The adjoining landowner standing--
Mr. Hodgson: Yes.
Mr. Lee: --on review would depend on some kind of adverse... not the mere fact they were an adjoining landowner.
Mr. Hodgson: No, no, that adjoining landowner would have to show, for example, that the utilization of the property would impact in some manner on his rights as an adjoining owner.
Maybe a sewage system would be changed in some fashion.
Mr. Lee: I see.
And the other applicant for the property, I can see the theory there.
Of course, if the other applicant were also a religious institution, I suppose they wouldn't have standing there.
Mr. Hodgson: --No, I think they would.
I guess the question then would be whether under... on the merits, whether the successful applicant was or was not a disqualified institution under Article I.
Mr. Lee: But if the theory of the claim is that all religious institutions are disqualified--
Mr. Hodgson: Well, of course, that is not what... at least not how this Court has interpreted Article... or the establishment clause.
Pervasively sectarian seems to have been disqualified, but not all religious institutions.
Mr. Lee: --Let me put the question just a little differently.
Instead of it being a property disposition, supposing the Secretary of HEW just decided to give your client a million dollars.
Mr. Hodgson: Yes.
Mr. Lee: Would anybody have standing to challenge that?
Mr. Hodgson: Well, I assume that a gift of funds--
Mr. Lee: Right.
Mr. Hodgson: --would be an action, a Congressional action, I assume, executive action taken pursuant to the taxing and spending power.
Mr. Lee: Right.
Mr. Hodgson: And so a taxpayer most assuredly would have standing to challenge.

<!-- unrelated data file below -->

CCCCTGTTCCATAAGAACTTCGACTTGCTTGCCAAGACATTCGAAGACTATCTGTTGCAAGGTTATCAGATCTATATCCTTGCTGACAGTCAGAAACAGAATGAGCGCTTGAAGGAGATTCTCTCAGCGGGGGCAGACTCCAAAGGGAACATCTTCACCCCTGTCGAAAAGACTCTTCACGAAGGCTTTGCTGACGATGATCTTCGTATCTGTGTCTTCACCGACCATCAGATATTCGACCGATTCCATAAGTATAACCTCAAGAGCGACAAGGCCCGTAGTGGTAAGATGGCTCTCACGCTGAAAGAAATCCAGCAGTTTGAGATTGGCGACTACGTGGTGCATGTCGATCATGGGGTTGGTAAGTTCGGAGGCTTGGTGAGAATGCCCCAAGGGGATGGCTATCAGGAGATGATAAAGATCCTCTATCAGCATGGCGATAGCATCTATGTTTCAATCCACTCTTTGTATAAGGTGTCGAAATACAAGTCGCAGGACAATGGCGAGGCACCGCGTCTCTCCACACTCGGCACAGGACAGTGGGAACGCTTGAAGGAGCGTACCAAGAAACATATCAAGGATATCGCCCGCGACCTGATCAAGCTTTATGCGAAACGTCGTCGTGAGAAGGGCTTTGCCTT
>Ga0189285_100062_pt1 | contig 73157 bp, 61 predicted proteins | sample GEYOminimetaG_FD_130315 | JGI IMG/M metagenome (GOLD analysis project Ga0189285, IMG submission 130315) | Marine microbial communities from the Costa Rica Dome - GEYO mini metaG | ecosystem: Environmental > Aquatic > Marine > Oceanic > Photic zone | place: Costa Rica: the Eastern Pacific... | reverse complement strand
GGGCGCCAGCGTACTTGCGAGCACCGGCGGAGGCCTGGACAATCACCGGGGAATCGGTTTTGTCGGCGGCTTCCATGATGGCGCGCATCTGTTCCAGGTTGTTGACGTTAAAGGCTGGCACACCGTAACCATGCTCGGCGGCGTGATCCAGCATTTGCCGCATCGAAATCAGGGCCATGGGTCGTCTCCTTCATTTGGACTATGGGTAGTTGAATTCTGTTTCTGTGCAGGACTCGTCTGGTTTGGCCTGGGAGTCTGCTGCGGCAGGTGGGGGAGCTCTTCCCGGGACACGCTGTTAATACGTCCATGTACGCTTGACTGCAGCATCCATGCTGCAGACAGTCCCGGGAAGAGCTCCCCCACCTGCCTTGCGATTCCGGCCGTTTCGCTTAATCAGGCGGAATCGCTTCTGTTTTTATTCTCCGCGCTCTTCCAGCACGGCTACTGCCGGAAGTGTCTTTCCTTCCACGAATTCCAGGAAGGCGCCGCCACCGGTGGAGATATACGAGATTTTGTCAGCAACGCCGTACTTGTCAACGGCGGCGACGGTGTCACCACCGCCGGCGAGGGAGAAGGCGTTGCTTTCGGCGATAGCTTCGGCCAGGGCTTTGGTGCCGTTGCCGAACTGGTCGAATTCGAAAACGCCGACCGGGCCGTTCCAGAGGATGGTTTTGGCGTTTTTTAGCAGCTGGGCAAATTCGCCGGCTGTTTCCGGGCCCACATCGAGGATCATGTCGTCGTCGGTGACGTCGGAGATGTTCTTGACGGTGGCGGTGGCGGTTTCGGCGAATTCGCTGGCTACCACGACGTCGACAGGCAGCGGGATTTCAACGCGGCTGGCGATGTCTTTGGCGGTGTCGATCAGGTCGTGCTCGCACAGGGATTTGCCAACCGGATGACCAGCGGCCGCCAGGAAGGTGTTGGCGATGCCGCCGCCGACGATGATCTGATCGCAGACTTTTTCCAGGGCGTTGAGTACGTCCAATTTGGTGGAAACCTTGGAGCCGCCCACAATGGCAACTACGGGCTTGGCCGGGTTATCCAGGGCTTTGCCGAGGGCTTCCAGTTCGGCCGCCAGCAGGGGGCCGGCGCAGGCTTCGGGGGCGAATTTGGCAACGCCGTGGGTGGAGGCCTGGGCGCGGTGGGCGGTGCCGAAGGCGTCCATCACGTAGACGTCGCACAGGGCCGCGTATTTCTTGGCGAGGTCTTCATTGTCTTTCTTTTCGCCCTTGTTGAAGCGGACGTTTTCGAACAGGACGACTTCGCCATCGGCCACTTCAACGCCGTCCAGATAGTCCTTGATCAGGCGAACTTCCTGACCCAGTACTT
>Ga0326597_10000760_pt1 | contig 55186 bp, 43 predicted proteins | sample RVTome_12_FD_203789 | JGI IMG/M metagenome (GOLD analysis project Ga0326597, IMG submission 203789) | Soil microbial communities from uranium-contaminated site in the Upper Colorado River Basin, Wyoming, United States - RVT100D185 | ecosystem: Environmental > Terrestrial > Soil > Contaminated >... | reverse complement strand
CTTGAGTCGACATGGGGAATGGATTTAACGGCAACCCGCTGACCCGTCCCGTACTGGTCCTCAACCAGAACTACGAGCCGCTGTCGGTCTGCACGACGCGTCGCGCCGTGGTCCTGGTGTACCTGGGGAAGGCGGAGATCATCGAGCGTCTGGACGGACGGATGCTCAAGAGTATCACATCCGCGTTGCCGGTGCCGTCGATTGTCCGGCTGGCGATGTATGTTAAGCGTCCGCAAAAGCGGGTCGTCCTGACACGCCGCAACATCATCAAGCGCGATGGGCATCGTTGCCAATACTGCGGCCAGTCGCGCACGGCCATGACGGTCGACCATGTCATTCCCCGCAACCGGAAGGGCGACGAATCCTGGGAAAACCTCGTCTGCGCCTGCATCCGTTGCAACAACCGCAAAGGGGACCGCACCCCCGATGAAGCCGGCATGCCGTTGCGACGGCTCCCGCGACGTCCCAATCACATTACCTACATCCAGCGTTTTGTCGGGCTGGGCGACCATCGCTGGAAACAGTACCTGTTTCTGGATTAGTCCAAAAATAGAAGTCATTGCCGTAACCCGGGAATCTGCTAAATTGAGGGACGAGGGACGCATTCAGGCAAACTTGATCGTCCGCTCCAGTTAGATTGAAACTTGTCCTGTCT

Mr. Lee: You would say that if it were a gift of funds, because it is the spending power, that there would be standing.
Mr. Hodgson: Yes, and Flast so holds.
Mr. Lee: Economically, it is hard to see much difference between the two.
I understand the theory, but--
Mr. Hodgson: Well, I think that there is a world of difference for the reasons that this Court has set forth, notably in Warth against Seldin and Simon versus Kentucky Welfare Rights Organization, because you have the theory, you have attenuated injury when you have a plaintiff of this kind.
If you were to say $577,000 worth of real estate is the equivalent of $577,000 worth of cash, and you are saying the government should have taken the cash, for example, instead of the real estate, that assumes an awful lot.
First of all, the government would have to maintain the property, and the government's brief says it was $250,000 a year.
Secondly, the college clearly indicated on the record it was going to move.
It may well have moved to a different location, used tax... federal assistance funds, such as those in Tilton versus Richardson, to support a building.
It would have raised a building fund.
Contributors would have taken tax deductions.
That is all cash.